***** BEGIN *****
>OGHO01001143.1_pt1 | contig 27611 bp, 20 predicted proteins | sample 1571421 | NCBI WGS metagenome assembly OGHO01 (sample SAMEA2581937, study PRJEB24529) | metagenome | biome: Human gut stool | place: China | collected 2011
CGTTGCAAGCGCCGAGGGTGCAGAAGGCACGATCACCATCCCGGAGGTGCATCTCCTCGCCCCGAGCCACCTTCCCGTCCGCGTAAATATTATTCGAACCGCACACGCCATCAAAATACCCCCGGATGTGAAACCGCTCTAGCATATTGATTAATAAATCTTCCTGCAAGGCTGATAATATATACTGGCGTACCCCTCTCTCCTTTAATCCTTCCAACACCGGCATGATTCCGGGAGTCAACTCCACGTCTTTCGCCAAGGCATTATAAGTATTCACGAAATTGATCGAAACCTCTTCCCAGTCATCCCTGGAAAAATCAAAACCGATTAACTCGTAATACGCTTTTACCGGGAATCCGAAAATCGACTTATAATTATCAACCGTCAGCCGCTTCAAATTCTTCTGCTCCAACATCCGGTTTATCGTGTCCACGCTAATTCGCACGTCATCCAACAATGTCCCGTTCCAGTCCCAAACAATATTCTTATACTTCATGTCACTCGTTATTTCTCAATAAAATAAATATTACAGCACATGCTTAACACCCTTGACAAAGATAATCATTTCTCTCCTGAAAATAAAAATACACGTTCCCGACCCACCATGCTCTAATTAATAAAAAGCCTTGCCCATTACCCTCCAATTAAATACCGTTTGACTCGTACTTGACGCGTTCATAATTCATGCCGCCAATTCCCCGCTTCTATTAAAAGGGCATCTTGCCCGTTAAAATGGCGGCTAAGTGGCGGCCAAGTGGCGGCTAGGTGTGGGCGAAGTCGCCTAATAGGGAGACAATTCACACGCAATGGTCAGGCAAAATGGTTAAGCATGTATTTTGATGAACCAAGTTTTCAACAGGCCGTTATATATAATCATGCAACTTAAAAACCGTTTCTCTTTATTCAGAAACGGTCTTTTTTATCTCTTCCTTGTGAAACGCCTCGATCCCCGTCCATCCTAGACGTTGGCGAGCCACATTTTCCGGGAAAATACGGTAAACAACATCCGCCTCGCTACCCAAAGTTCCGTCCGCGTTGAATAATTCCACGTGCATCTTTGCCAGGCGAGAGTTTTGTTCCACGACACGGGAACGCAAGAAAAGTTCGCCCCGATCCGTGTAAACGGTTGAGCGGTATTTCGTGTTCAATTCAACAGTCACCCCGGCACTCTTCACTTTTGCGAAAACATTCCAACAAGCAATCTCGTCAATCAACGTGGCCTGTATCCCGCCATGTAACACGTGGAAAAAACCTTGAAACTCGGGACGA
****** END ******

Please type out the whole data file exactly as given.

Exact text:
>OGHO01001143.1_pt1 | contig 27611 bp, 20 predicted proteins | sample 1571421 | NCBI WGS metagenome assembly OGHO01 (sample SAMEA2581937, study PRJEB24529) | metagenome | biome: Human gut stool | place: China | collected 2011
CGTTGCAAGCGCCGAGGGTGCAGAAGGCACGATCACCATCCCGGAGGTGCATCTCCTCGCCCCGAGCCACCTTCCCGTCCGCGTAAATATTATTCGAACCGCACACGCCATCAAAATACCCCCGGATGTGAAACCGCTCTAGCATATTGATTAATAAATCTTCCTGCAAGGCTGATAATATATACTGGCGTACCCCTCTCTCCTTTAATCCTTCCAACACCGGCATGATTCCGGGAGTCAACTCCACGTCTTTCGCCAAGGCATTATAAGTATTCACGAAATTGATCGAAACCTCTTCCCAGTCATCCCTGGAAAAATCAAAACCGATTAACTCGTAATACGCTTTTACCGGGAATCCGAAAATCGACTTATAATTATCAACCGTCAGCCGCTTCAAATTCTTCTGCTCCAACATCCGGTTTATCGTGTCCACGCTAATTCGCACGTCATCCAACAATGTCCCGTTCCAGTCCCAAACAATATTCTTATACTTCATGTCACTCGTTATTTCTCAATAAAATAAATATTACAGCACATGCTTAACACCCTTGACAAAGATAATCATTTCTCTCCTGAAAATAAAAATACACGTTCCCGACCCACCATGCTCTAATTAATAAAAAGCCTTGCCCATTACCCTCCAATTAAATACCGTTTGACTCGTACTTGACGCGTTCATAATTCATGCCGCCAATTCCCCGCTTCTATTAAAAGGGCATCTTGCCCGTTAAAATGGCGGCTAAGTGGCGGCCAAGTGGCGGCTAGGTGTGGGCGAAGTCGCCTAATAGGGAGACAATTCACACGCAATGGTCAGGCAAAATGGTTAAGCATGTATTTTGATGAACCAAGTTTTCAACAGGCCGTTATATATAATCATGCAACTTAAAAACCGTTTCTCTTTATTCAGAAACGGTCTTTTTTATCTCTTCCTTGTGAAACGCCTCGATCCCCGTCCATCCTAGACGTTGGCGAGCCACATTTTCCGGGAAAATACGGTAAACAACATCCGCCTCGCTACCCAAAGTTCCGTCCGCGTTGAATAATTCCACGTGCATCTTTGCCAGGCGAGAGTTTTGTTCCACGACACGGGAACGCAAGAAAAGTTCGCCCCGATCCGTGTAAACGGTTGAGCGGTATTTCGTGTTCAATTCAACAGTCACCCCGGCACTCTTCACTTTTGCGAAAACATTCCAACAAGCAATCTCGTCAATCAACGTGGCCTGTATCCCGCCATGTAACACGTGGAAAAAACCTTGAAACTCGGGACGA